A second note in De catarrho commentarius, entitled “Addita est in fine monstrorum renum figura, nuper in cadavere repertorum,” provides a careful description, accompanied by a detailed illustration, of an instance of fused kidneys with horseshoe configuration. This anomaly, too, had previously been observed and described, although more briefly, by Berengario da Carpi in the Isagogae (1522, f. 17v). Nonetheless, Botallo’s detailed account indicates his interest in anatomy and his not inconsiderable ability as a dissector and observer.
Botallo’s other writings are of lesser significance. The Luis venereae curandae ratione was characteristic of its time; but De incidendae venae, cutis scarificandae et hirudinum applicandarum modo, through presentation of Botallo’s independent, anti-Galenic opinions regarding venesection, gained him the enmity of the conservative Parisian physicians. Botallo believed in the therapeutic value of liberal bloodletting. The Commentariola duo, alter de medici, alter de aegroti munere, dealing with medical ethics and the physician-patient relationship in general, reveals Botallo as skeptical of the value of astrology to medicine.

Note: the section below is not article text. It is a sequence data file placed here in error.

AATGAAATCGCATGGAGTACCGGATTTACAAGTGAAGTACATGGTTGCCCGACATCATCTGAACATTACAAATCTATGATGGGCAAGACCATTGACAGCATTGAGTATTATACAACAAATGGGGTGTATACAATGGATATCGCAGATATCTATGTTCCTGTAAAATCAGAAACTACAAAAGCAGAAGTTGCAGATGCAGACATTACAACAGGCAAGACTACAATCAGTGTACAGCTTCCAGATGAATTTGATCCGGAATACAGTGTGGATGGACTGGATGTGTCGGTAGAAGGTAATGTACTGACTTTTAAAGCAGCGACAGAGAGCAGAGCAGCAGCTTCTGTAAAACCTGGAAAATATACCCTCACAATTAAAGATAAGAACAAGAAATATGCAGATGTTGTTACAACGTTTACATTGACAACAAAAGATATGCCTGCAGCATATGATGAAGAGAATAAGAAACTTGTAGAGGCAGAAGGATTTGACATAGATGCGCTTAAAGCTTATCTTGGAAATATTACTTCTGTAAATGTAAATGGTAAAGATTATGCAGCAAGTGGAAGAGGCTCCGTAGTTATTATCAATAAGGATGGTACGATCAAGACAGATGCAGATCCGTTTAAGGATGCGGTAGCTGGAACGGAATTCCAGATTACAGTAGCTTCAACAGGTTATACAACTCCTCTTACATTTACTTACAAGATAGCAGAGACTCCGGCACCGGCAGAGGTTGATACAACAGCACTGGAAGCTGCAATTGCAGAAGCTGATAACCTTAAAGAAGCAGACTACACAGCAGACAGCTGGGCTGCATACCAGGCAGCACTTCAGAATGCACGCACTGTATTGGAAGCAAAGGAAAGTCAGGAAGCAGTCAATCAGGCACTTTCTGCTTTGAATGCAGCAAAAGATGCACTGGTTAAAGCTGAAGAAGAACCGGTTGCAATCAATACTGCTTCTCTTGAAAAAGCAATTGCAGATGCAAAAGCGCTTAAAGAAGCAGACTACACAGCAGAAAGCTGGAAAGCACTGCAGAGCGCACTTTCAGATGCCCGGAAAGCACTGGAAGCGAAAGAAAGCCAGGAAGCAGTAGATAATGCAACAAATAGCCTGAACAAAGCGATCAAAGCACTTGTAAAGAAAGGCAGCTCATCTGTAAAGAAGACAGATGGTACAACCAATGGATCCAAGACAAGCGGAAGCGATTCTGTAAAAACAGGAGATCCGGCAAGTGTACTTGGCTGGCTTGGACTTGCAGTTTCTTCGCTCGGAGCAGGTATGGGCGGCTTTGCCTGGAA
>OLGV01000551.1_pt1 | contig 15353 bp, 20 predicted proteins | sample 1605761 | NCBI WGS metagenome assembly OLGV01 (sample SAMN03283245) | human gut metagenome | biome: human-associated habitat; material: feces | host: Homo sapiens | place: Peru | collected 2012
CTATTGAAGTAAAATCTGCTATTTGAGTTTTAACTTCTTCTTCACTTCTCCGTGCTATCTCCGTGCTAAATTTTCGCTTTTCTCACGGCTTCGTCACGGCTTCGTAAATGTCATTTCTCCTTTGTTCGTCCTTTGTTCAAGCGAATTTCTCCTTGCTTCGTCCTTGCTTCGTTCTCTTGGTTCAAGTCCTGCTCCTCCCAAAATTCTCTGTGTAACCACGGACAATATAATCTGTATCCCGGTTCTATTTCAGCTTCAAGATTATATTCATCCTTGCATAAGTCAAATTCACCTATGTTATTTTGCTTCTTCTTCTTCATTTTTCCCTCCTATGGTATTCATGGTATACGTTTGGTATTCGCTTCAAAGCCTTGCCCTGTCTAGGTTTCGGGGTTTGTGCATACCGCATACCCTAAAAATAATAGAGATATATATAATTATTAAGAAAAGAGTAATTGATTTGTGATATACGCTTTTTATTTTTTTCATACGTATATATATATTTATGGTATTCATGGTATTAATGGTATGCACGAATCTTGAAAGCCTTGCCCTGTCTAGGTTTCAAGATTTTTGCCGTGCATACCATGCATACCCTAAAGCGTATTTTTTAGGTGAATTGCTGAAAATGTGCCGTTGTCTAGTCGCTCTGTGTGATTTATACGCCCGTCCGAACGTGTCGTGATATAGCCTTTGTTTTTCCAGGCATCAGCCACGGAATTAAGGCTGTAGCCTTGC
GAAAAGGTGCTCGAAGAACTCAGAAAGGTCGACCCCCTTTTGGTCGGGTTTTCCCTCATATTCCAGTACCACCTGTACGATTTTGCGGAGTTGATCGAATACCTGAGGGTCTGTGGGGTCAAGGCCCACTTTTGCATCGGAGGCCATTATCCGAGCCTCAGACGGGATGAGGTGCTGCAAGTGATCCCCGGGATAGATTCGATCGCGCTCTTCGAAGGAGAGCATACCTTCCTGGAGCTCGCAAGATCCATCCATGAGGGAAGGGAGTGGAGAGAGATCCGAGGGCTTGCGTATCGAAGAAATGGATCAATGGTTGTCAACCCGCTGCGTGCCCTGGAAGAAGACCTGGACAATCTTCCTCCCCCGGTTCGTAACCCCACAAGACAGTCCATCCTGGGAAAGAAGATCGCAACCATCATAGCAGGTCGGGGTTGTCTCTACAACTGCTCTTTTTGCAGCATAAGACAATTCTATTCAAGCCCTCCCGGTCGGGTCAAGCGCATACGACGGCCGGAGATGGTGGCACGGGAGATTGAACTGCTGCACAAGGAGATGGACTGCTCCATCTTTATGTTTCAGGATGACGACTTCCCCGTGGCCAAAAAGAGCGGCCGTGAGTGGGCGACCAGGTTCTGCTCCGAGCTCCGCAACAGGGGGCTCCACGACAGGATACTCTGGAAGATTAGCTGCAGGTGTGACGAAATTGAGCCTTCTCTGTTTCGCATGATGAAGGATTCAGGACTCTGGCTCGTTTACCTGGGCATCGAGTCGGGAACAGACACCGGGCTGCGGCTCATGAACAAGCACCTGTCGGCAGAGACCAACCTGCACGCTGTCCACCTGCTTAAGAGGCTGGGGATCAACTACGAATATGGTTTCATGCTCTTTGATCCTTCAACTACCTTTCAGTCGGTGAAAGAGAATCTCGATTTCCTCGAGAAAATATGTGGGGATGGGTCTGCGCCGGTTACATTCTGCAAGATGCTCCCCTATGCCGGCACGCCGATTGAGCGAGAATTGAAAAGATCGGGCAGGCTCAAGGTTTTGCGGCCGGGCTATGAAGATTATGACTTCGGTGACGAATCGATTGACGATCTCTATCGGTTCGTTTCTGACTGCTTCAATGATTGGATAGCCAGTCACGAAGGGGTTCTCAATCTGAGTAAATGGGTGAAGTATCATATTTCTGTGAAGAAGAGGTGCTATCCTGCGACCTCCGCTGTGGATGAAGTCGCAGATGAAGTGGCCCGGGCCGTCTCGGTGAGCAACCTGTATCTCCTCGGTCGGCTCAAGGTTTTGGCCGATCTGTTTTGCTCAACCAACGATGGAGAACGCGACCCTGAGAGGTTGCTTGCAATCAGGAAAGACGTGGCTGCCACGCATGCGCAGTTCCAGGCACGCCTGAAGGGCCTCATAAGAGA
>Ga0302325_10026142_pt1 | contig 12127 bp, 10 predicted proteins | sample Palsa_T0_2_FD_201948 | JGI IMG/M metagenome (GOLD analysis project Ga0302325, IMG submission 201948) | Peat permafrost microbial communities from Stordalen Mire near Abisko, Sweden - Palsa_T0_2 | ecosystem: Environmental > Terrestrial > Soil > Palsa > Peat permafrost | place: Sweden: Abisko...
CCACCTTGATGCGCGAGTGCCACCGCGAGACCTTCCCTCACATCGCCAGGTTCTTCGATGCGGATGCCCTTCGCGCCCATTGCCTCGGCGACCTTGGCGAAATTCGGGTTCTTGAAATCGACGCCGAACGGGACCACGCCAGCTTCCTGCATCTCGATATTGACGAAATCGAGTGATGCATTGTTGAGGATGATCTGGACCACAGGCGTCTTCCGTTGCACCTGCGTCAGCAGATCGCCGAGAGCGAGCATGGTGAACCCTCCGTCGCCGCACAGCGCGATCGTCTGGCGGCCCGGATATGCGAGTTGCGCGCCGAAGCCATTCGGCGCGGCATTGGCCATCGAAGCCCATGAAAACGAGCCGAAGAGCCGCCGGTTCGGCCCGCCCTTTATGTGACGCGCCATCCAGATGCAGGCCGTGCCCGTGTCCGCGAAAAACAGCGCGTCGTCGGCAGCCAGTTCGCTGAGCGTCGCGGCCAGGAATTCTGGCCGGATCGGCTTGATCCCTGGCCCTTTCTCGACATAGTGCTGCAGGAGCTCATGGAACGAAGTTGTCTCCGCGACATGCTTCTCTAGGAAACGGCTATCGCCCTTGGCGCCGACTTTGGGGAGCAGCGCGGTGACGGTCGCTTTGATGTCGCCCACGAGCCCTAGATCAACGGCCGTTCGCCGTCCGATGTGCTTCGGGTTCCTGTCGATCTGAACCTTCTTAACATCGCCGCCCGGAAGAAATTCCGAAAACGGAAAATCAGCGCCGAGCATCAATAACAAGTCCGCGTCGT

Throughout his years in the French royal medical service, Botallo enjoyed the favor and confidence of the queen mother, Catherine de’ Medici, in part perhaps because of their common Italian origin. In any event, she was instrumental in having his services transferred to her favorite son, the duke of Anjou, later Henry III. It was during this latter service, and no doubt as a reflection of his fame as a military surgeon, that Botallo was temporarily disengaged in 1575 to undertake the care and treatment of Henry I of Lorraine, duke of Guise, who had received a gunshot wound of the cheek and ear. Botallo was, at least professionally, inactive during the final years of his life as a result of sickness, most likely the effects of malaria. He died probably at Chenonceaux or Blois, but there is no available information as to where he was buried.